10 As some point the tree is sacrificed to its enclosure. At what point does it become a machine for living? Week 9 3 November 2011 GEOG 3300 | Space, Place & Scale Copyright Amy Lavender Harris 11 Going Wild in the Land In Getting Back Into Place (1993), Edward Casey discusses the uneasy relationship between culture and nature, and suggests that we might find some way of negotiating the middle realm through activities like walking and guiding. Caseys instruction (following Thoreau and Muir) is simply to walk out of a domestic and local culture. (247) to leave it temporarily or perhaps permanently. This, he says, gives us a new perspective, opens up new

panoramas through which we may re/view culture and the human spaces we occupy and inhabit. The word saunter, Casey suggests, refers originally to being sans terre, or being at home nowhere or everywhere. [note subtle nod to psychogeography here] At this point, we are (perhaps) able to see the earth not just as a space but as the place of all places. Week 9 3 November 2011 GEOG 3300 | Space, Place & Scale Copyright Amy Lavender Harris 12 Critical Essay (Term Paper) Reminder that you will write a critical term essay of 10-12 pages, due on 6 December 2011. Opportunity to write about any theme or issue that interests you, as long as it develops an understanding of some aspect of space/place/scale. Must be informed by a theoretical approach /

contextual literature. Must be analytical rather than merely descriptive (take an opinion, and/or apply the theoretical concepts to a new experience or setting). Recommendation: choose a specific subject, theme, place, or experience Week 9 3 November 2011 GEOG 3300 | Space, Place & Scale Copyright Amy Lavender Harris 13 Outline and Annotated Bibliography Due 17 November 2011 (note new due date); worth 10% of your final grade. 1-2 page outline introducing your topic and the main cases examples or arguments you will use to explore it. Your paper may (and probably will) change after

you submit the outline: the purpose of submitting an outline is to receive feedback well before submitting the final paper. Annotated bibliography: at least five scholarly sources write 50-100 words about each source, offering a brief overview of the work and indicating its anticipated relevance to your work. Week 9 3 November 2011 GEOG 3300 | Space, Place & Scale Copyright Amy Lavender Harris 14 GEOG 3300 Term Paper: Suggestions for Organization Section Content Pages

1 Introduction: thesis statement (explain what you are writing about, how you will do so, and why it is important or meaningful), summary of arguments you will use 1 or 2 2 Context / background: brief explanation of theoretical perspective(s) that inform your paper. Where does this perspective fit in the literature/debates on SPS? 2 to 3 3 Analysis: A thoughtful, complete exploration of your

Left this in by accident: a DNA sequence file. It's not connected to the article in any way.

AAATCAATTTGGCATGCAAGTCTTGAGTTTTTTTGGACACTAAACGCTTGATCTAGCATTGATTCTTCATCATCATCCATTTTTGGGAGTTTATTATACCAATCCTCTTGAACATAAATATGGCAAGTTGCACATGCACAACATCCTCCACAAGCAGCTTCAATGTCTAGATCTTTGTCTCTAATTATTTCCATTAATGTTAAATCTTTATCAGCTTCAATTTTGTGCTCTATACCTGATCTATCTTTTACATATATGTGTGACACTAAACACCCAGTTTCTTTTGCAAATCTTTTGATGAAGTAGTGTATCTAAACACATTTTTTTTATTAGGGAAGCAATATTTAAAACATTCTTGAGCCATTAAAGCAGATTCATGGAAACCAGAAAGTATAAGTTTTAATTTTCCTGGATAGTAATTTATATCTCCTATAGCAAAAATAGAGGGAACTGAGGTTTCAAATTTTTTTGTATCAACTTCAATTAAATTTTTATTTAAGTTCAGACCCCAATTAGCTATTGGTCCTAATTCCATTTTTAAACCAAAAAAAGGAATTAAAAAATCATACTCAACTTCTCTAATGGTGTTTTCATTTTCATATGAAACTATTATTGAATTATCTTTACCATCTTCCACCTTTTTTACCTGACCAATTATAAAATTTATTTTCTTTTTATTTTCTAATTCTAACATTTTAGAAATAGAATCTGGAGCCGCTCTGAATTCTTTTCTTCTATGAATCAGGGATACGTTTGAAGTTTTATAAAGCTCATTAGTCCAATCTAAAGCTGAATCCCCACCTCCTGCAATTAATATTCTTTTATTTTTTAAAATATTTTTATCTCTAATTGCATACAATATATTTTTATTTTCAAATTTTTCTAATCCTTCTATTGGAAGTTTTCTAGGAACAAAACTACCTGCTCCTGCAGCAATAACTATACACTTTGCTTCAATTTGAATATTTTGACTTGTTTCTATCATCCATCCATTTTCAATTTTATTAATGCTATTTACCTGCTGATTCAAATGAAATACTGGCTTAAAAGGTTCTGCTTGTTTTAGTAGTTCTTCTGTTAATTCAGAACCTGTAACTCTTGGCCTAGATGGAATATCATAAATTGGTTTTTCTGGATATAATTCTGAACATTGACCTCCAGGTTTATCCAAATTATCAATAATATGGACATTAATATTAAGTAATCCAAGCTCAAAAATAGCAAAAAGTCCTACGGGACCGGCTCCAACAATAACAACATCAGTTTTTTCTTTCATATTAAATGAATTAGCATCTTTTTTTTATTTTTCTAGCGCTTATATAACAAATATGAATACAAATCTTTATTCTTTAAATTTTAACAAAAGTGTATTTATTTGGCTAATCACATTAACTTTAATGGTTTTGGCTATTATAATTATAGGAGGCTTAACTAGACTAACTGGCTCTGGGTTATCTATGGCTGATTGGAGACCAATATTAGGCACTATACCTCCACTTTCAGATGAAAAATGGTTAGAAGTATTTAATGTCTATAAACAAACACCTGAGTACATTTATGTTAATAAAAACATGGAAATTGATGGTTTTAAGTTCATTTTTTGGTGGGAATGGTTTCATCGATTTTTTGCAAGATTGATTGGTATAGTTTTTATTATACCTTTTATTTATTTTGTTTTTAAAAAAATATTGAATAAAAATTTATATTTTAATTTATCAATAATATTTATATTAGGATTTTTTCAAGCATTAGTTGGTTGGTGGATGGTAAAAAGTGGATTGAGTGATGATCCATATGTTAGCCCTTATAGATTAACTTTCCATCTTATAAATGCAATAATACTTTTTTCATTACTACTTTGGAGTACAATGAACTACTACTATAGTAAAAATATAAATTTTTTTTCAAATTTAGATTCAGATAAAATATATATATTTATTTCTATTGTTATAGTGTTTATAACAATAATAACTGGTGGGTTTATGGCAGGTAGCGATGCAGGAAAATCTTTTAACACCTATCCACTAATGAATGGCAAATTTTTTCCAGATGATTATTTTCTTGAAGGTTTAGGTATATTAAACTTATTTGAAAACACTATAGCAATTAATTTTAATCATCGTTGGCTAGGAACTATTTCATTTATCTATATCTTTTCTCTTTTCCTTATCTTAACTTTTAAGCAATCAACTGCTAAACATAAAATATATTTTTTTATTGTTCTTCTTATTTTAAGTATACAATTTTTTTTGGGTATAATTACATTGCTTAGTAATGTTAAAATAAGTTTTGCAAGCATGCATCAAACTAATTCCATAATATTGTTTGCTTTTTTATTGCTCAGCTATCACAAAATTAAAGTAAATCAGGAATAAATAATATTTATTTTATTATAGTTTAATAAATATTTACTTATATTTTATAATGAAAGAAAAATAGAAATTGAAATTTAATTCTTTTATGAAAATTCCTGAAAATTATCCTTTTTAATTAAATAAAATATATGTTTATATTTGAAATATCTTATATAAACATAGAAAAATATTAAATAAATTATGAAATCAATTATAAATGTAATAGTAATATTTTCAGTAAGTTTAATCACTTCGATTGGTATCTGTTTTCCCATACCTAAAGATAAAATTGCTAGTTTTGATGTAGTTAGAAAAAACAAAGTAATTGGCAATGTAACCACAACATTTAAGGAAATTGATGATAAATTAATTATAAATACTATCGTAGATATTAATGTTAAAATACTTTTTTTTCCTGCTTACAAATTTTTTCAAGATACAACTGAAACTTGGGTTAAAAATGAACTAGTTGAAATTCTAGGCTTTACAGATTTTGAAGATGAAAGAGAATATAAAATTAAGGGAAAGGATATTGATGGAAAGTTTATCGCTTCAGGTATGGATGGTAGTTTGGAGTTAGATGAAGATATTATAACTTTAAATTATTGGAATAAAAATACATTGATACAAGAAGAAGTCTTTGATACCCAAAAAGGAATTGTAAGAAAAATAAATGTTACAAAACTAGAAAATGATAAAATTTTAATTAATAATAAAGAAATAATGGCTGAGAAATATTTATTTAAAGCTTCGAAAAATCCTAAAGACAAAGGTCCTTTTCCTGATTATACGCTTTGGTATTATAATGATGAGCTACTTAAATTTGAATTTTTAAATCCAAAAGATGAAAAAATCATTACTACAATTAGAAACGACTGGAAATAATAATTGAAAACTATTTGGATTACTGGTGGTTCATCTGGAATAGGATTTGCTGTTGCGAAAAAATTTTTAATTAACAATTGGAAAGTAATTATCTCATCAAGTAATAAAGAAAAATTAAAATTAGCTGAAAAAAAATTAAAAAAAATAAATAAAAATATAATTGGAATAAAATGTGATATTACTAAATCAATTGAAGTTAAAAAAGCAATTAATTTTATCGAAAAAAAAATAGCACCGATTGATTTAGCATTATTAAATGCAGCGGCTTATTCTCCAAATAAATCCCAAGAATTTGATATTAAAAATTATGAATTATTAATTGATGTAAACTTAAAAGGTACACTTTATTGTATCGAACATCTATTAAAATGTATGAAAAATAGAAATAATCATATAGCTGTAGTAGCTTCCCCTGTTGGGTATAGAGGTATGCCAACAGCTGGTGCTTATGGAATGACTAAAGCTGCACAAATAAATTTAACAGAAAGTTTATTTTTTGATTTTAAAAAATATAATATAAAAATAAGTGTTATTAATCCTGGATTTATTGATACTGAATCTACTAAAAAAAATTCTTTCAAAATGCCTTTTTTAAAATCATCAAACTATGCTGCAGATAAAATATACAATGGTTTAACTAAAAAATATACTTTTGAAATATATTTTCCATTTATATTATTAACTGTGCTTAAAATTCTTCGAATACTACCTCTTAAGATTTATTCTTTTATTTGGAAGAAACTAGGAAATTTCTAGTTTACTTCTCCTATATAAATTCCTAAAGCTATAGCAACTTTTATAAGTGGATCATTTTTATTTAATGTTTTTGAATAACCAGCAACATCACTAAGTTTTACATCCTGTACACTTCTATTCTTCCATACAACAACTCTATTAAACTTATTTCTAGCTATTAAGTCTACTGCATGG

subject (using evidence and examples) that justifies / fulfills your thesis statement. 5 to 7 4 Conclusion. 1 at most Dont forget to choose an interesting title and provide full references and notes as necessary. Yes, you can use I. Week 9 3 November 2011 GEOG 3300 | Space, Place & Scale Copyright Amy Lavender Harris 15 Your Topics?

Week 9 3 November 2011 GEOG 3300 | Space, Place & Scale Copyright Amy Lavender Harris 16 Finding Scholarly Articles Scott Library homepage: http://www.library.yorku.ca Under eResources, click on Find articles by subject (for example) Geography Research Guide: http://www.library.yorku.ca/ccm/rg/tb/Geog.jsp Note that there is also a Toronto Resources subject guide: http://www.library.yorku.ca/ccm/rg/pt/Toronto.jsp A shortcut is to use JSTOR (Journal Storage) by typing JSTOR into the Title Quick Search box at the top right corner of the Library main page. Alternatively, you can type Scholars Portal or Proquest into the same box. This will take you directly to these scholarly journal databases / search engines.

Week 9 3 November 2011 GEOG 3300 | Space, Place & Scale Copyright Amy Lavender Harris 17 Other Acceptable Sources Please note that your paper should be informed by one or more scholarly/critical perspectives. This means you will mainly use scholarly books and articles. It is also okay to use non-scholarly sources to supplement your scholarly material (e.g., newspapers, if you want to do a content analysis, diaries, journals, memoirs, weblogs, policy documents, statistical data), as long as you interpret them in the context of the scholarly literature. Wikipedia: is not really a source at all. Like a dictionary, it can be a useful place to start your research. Do not use Wikipedia as a reference in your

essay. Personal interviews (if applicable) Week 9 3 November 2011 GEOG 3300 | Space, Place & Scale Copyright Amy Lavender Harris 18 Further Considerations: Because your paper will be fairly short (10-12 pages), you will not have room to take on a big subject. Accordingly, be specific and clear and focused. Begin your paper with a solid, strong thesis statement. Have an opinion. Define your terms and concepts. Have some fun. Please dont hesitate to use the first person (I) if it seems appropriate. Cite your sources properly and include full

bibliographic information. Week 9 3 November 2011 GEOG 3300 | Space, Place & Scale Copyright Amy Lavender Harris 19